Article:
Amid Crisis in Ukraine, Brown Community Unites to Provide Support and Host Discussions
Michael D. Kennedy, professor of sociology at the Watson Institute for International and Public Affairs, Tony Levitas, senior fellow at the Watson Institute, and Natasha Rybak, assistant professor at Warren Alpert Medical School who leads longtime Brown University in Ukraine. The collaboration through the University’s Global Health Initiative is between several leaders affiliated with the University of Friends of Ukraine RI, a private ad hoc group formed to provide funds to Ukrainian citizens who are mobilizing to defend their borders against Russian attacks. As of March 3, their fundraising campaign had raised $42,000 in less than a week for the purchase and delivery of medical supplies – such as medical splints, sterile wipes and thermal blankets – to Ukrainians who were installing makeshift hospitals to treat the wounded.
Levitas, who has spent much of his adult life working in Ukraine, said the group connects with Ukrainians on the ground through a network of 11,000 former Peace Corps members who had worked in Ukraine and Poland.
“We really started this out of a feeling of helplessness,” Levitas told ABC 6 television in Providence on Tuesday, March 1. don’t know what you can really do. So we just said, we have to fundraise.
During this time, scholars across campus worked to share historical context and provide forums for discussion and debate.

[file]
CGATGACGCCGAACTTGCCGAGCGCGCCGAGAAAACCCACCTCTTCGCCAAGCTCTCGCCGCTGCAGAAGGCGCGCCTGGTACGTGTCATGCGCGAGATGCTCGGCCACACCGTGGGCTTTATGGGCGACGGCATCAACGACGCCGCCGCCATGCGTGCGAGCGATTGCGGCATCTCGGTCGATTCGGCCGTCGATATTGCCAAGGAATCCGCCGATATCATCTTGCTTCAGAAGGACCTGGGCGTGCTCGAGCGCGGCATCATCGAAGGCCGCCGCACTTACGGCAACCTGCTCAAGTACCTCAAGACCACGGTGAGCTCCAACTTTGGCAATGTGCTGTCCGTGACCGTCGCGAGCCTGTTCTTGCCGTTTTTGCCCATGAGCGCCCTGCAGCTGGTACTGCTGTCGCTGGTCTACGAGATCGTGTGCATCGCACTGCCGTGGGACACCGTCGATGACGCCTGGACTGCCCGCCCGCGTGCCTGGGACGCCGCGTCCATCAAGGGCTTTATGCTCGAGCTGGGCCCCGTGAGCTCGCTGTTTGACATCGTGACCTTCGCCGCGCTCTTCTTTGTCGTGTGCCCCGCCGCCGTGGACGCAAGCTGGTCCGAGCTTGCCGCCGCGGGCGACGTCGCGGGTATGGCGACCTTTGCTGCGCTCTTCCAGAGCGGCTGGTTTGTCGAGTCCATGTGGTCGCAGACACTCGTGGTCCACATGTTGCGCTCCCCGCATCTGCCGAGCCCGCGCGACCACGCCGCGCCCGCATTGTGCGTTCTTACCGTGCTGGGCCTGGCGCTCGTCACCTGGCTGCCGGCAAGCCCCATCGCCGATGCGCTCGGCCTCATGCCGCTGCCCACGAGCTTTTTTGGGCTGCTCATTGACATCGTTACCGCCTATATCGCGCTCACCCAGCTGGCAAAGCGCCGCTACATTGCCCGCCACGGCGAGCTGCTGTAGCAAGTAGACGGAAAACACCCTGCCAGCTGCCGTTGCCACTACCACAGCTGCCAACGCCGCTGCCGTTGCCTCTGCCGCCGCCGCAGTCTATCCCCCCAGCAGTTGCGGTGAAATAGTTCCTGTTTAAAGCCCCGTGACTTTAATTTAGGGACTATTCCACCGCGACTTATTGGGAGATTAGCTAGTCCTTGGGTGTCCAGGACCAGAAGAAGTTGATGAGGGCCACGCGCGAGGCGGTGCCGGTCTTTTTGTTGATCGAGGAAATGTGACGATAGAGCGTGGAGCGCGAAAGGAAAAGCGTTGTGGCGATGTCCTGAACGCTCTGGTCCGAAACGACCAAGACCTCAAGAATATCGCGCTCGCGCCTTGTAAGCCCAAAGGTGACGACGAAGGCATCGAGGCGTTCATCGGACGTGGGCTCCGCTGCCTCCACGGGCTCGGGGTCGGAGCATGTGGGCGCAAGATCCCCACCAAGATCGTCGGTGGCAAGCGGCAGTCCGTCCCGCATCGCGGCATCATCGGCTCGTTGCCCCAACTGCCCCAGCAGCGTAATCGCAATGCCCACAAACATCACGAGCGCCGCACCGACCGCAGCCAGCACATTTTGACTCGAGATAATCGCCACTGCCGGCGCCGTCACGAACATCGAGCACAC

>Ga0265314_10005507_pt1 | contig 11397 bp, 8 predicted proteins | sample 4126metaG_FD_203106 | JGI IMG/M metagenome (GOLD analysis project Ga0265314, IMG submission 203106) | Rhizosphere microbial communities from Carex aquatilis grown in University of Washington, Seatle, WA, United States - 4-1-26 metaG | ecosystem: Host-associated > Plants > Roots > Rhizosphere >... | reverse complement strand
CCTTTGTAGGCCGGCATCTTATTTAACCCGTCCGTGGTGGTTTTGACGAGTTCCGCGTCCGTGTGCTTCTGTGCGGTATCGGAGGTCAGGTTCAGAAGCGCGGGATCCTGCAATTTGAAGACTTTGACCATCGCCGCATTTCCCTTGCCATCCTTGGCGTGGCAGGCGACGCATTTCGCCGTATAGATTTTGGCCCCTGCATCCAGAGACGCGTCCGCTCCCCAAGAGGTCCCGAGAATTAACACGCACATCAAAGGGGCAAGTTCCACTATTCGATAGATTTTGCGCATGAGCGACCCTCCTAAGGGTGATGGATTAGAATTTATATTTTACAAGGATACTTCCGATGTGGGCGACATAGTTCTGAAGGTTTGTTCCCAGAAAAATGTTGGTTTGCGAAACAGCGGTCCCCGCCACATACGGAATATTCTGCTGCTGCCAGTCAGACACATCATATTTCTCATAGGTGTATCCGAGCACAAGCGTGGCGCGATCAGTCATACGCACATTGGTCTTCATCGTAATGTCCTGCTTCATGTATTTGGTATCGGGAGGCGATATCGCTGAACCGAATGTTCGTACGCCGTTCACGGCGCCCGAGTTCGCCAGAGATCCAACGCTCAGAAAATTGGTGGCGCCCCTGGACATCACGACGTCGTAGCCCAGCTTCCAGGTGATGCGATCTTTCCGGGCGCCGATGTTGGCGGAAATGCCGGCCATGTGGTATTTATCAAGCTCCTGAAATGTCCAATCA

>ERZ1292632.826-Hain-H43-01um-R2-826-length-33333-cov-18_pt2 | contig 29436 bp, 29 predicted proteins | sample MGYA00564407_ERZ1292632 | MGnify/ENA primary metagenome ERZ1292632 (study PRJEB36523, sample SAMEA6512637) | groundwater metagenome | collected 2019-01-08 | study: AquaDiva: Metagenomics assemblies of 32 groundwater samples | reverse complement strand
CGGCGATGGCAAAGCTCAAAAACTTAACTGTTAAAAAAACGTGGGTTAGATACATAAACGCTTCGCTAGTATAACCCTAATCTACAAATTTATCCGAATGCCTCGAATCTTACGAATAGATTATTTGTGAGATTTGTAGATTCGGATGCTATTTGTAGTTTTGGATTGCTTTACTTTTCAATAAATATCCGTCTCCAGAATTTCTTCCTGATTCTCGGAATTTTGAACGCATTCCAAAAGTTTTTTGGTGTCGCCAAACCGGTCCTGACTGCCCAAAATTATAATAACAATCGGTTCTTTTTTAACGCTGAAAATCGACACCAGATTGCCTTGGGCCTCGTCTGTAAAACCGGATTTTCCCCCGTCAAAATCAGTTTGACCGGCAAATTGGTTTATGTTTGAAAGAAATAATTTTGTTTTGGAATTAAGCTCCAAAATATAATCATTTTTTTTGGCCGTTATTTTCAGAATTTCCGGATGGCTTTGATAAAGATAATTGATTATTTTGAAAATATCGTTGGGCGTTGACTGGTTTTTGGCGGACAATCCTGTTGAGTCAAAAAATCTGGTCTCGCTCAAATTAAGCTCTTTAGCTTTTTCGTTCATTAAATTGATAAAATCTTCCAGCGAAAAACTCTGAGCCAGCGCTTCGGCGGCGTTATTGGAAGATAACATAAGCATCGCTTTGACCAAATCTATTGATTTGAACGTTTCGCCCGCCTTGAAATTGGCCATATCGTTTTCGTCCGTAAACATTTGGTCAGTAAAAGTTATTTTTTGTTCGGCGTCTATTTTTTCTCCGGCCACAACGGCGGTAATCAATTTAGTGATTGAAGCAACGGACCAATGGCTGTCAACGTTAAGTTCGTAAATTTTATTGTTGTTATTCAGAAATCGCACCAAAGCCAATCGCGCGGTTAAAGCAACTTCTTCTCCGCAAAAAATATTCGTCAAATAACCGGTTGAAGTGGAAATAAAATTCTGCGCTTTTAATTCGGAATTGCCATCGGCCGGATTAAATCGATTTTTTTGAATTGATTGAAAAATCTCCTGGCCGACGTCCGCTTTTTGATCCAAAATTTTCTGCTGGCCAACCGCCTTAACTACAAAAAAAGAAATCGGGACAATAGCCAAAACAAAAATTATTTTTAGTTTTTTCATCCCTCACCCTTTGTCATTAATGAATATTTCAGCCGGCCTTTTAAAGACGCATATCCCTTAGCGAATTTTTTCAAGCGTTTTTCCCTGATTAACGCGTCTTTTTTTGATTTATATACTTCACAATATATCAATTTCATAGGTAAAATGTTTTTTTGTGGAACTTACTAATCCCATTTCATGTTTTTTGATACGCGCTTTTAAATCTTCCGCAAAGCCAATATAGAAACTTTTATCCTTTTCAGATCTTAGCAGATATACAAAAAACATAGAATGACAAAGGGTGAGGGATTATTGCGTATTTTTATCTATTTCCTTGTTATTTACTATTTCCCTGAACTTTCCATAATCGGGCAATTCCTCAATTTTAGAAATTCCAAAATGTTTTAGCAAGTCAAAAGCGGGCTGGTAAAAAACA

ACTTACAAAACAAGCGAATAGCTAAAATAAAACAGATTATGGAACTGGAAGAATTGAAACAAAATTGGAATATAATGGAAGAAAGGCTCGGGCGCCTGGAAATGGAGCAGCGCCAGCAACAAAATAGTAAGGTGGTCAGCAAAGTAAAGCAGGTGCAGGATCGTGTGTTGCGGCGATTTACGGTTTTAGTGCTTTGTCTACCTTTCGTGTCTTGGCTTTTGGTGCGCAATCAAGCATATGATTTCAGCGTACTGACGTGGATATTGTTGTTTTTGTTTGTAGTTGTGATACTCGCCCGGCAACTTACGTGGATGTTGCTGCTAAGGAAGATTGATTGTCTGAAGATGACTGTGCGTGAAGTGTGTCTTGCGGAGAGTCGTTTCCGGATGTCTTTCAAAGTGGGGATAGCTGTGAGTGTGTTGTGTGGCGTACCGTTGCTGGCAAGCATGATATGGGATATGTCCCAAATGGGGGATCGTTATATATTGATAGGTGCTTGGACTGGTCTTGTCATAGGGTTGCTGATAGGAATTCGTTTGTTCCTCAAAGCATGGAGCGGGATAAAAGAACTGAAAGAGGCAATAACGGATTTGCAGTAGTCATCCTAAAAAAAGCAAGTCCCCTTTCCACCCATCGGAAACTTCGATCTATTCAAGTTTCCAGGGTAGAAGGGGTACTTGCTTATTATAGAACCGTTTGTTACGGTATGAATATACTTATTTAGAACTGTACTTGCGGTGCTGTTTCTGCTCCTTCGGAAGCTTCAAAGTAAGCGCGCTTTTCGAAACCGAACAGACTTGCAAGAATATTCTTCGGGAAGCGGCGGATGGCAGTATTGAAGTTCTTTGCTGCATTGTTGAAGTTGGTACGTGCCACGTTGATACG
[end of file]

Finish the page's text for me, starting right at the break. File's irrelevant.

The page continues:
The Choices Program, a branch of Brown’s History Department where students and faculty work together to create innovative K-12 curricula on important topics in history and current issues, created a free downloadable lesson on the Ukrainian crisis available to all teachers. The program guides teachers through a one-day lesson that uses news and political cartoons to explore the current situation in Ukraine and its historical origins.
Nicole Jarvis, a ninth grade teacher in Vancouver, British Columbia, said on Twitter that the program helped her guide her class through the history of the conflict and the current international response this week.
“They support high school teachers like me who rightfully need relevant teaching resources and materials,” Jarvis said of the Choices program. “This lesson sequence is a wonderful thing for me.”
On Tuesday March 1, the Department of History organized a workshop and a roundtable on the crisis. The event featured short reflections from several faculty members with personal and academic ties to Ukraine, including history and Slavic studies faculty members Masako Fidler, Fabrizio Fenghi and Ethan Pollock, Ph.D. story. candidates Alexandra Morehead and Julia Gettle, former Harry Merritt and student Brehan Brady.
On Thursday, March 3, the Watson Institute convened a Ukraine Invasion Crisis Seminar, where visiting professor Lyle Goldstein led a panel discussion among students, faculty, and staff. Earlier this winter, the Watson Institute hosted a panel discussion highlighting Ukrainian, Russian and European perspectives on the ongoing Russian-Ukrainian crisis, and its Trending Globally podcast featured an interview with Kennedy, which provided historical context. for the current tensions between the two countries.
“As always,” Paxson wrote in his letter to the Brown community, “our university stands together in times of crisis. We have resources to support members of our community and scholars and students displaced by the conflict. We encourage you to stay informed and continue to support each other.